I Just Found a Place to Use the Word Boustrophedon

I think there are two types of writers, the architects and the gardeners. The architects plan everything ahead of time, like an architect building a house. They know how many rooms are going to be in the house, what kind of roof they’re going to have, where the wires are going to run, what kind of plumbing there’s going to be. They have the whole thing designed and blueprinted out before they even nail the first board up. The gardeners dig a hole, drop in a seed and water it. They kind of know what seed it is, they know if they have planted a fantasy seed or mystery seed or whatever. But as the plant comes up and they water it, they don’t know how many branches it’s going to have, they find out as it grows.

– George R. R. Martin

Last month I was together with five of my best friends and fellow writers. We sat around in a hotel, talking about everything and nothing because we don’t know any other subjects worth spending precious time on when we’re all together. This quote came up.

We all agreed that we didn’t think any writer was all one thing or the other – we need at least a little of both – but my friends shocked me by saying they thought I was more architect than gardener. I have a fairly well-rooted self-image that revolves around my secret identity as Impulsive Girl, that caped avenger that plans no adventure but has a thousand. I have assumed I was a gardener, without ever actually thinking about my process in writing. It didn’t take me long to realize, they weren’t wrong.

It has taken me a long time – four whole weeks – to finally consider that I might want to do something with this new knowledge.

I know I like to plan, but I can only stick with high levels of structure for a day or two. I have a thousand different kinds of outlines – notebooks, flash cards, napkin scraps, computer files – tucked away in my room. I compulsively make these notes, then abandon their structure within forty-eight hours.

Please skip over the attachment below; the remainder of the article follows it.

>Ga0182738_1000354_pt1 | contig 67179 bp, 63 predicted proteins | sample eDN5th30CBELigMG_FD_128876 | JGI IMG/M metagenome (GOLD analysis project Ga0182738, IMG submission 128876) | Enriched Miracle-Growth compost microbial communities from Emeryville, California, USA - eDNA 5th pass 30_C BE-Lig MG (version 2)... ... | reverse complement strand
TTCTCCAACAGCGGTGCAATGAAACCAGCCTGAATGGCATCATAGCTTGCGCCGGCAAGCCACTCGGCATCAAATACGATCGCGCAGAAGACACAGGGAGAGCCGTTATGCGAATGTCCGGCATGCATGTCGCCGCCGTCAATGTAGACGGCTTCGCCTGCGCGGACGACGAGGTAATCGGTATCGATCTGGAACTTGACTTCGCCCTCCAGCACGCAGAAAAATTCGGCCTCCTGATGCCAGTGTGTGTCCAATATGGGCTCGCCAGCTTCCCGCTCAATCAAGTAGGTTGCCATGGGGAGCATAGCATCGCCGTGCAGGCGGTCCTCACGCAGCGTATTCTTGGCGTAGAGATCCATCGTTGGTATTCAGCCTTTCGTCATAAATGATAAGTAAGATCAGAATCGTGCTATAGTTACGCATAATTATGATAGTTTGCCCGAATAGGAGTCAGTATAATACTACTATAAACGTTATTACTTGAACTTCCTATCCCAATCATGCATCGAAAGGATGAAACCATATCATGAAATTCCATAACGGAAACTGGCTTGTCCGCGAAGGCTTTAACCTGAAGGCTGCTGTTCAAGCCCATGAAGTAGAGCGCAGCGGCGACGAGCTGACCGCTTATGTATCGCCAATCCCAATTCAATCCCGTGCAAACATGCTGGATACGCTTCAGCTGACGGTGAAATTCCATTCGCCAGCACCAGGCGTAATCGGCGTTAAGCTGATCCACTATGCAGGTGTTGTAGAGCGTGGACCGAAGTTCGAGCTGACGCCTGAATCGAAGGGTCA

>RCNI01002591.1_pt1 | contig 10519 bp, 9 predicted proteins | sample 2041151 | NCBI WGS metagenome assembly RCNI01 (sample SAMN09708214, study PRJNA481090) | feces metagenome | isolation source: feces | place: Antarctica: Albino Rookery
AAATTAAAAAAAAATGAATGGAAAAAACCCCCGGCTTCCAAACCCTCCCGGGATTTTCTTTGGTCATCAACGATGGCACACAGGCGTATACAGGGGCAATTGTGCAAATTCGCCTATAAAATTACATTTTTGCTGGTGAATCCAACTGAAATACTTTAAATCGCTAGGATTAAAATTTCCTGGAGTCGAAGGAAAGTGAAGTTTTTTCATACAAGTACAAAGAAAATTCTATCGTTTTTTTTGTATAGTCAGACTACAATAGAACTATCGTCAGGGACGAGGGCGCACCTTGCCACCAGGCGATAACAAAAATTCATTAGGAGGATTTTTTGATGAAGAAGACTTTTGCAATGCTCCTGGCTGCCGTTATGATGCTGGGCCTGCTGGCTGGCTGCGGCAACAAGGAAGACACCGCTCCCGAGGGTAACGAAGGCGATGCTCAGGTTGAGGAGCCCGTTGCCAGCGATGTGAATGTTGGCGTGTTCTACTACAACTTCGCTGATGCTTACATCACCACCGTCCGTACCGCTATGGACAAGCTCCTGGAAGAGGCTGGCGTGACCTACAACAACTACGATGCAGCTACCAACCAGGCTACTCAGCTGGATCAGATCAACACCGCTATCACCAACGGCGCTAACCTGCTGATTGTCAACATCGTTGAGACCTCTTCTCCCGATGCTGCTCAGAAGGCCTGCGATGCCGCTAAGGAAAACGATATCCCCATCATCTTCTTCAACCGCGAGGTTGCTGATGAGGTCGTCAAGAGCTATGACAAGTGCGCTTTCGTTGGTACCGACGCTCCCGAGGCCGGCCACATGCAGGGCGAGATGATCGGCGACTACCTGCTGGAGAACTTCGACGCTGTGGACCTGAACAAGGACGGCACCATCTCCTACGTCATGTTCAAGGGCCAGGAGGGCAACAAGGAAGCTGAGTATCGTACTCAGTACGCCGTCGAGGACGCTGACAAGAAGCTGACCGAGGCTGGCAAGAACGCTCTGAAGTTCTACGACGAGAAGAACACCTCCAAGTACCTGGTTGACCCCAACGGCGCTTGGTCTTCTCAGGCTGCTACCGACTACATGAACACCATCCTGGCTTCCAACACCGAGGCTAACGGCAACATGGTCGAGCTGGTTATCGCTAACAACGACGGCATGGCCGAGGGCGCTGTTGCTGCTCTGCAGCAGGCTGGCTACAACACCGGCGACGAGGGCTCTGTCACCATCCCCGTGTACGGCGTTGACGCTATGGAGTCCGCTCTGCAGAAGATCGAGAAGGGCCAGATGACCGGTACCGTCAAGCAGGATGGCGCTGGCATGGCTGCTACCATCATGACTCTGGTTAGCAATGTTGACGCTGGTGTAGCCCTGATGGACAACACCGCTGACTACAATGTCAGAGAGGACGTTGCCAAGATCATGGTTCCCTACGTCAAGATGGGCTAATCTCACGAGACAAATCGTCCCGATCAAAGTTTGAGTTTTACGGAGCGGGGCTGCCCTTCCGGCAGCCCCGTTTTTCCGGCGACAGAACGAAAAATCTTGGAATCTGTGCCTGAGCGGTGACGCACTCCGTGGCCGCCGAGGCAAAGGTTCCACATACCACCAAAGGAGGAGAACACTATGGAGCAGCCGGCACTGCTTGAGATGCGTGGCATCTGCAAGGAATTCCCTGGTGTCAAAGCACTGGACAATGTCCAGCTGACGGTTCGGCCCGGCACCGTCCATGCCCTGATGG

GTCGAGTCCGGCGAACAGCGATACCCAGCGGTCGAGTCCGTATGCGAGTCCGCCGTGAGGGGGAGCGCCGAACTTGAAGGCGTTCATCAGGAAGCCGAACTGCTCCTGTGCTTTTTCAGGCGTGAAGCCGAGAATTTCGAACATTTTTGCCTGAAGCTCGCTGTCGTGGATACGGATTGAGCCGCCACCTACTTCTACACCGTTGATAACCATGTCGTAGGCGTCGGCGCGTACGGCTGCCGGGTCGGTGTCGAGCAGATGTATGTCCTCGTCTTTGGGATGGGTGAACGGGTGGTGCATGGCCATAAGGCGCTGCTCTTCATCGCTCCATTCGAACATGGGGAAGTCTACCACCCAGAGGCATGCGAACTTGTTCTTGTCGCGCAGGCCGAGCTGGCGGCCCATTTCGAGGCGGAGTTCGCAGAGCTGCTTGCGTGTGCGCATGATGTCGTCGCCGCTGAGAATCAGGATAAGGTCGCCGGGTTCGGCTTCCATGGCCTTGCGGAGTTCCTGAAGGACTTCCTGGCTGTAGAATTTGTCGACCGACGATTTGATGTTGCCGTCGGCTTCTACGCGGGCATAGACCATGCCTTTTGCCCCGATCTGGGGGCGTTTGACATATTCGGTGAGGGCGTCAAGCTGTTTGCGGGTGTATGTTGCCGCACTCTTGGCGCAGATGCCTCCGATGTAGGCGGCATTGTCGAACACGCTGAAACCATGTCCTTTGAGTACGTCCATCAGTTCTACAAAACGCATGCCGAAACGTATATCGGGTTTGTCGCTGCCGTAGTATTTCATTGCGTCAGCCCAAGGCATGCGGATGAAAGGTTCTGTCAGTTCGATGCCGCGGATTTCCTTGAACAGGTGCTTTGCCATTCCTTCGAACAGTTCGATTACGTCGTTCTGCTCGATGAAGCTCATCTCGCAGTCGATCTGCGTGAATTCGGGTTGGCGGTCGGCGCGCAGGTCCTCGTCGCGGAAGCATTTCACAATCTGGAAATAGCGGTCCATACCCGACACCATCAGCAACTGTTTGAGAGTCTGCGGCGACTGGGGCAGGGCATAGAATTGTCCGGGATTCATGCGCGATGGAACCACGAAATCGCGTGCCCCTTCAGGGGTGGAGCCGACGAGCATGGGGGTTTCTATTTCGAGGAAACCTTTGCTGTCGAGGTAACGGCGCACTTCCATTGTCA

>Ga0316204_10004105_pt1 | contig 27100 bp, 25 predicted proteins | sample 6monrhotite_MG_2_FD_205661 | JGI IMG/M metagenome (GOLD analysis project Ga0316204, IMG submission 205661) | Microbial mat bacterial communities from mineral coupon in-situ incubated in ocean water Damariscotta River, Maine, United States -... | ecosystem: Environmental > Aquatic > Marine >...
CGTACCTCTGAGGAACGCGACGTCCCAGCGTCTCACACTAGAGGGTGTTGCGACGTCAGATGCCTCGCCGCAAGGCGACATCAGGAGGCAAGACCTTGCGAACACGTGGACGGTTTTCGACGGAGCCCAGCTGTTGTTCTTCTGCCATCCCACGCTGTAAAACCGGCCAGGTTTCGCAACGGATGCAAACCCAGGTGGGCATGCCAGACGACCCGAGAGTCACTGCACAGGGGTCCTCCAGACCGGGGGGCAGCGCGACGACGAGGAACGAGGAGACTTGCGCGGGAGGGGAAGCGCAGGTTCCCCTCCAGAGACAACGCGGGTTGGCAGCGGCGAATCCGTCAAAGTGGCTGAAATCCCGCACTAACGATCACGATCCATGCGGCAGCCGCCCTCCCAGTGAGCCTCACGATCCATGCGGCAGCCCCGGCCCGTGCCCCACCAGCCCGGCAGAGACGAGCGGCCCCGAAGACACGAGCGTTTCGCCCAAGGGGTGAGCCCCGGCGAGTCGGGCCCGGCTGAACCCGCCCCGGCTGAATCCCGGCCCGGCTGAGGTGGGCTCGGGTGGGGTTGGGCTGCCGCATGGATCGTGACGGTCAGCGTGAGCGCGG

Notebooks don’t let me see enough at once. Flash cards can be laid out, but I always wish they were bigger, and… floppier? (That is a non-sensical thought, but I mean it.) Napkin scraps are delightfully wild, but get lost so easily. Computer files lack a tactile interaction that at midnight and 3 a.m. and 9 a.m. and 2 p.m., I want.

I want space, and order, and room to walk inside it.

And after two hours of thinking about this tonight, I realize, I want a wall.

 photo Sam and Dean Wall_zpsvmbtuxao.gif

I want to write my outline on a wall.

I want to draw a giant snaking, boustrophedon line from floor to ceiling and call it my plot.

I think I want to put fat dots along the line and call them chapters, and spiderweb my notes out from them. I want post it notes in bright colors and pens and magic markers (because Sharpies smell, goshdarnnit) and create this giant mural of thought that I can step back from and catch a glimpse of the whole glorious mess. All color and space and things I can touch.

How do you like to outline?

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2 thoughts on “I Just Found a Place to Use the Word Boustrophedon

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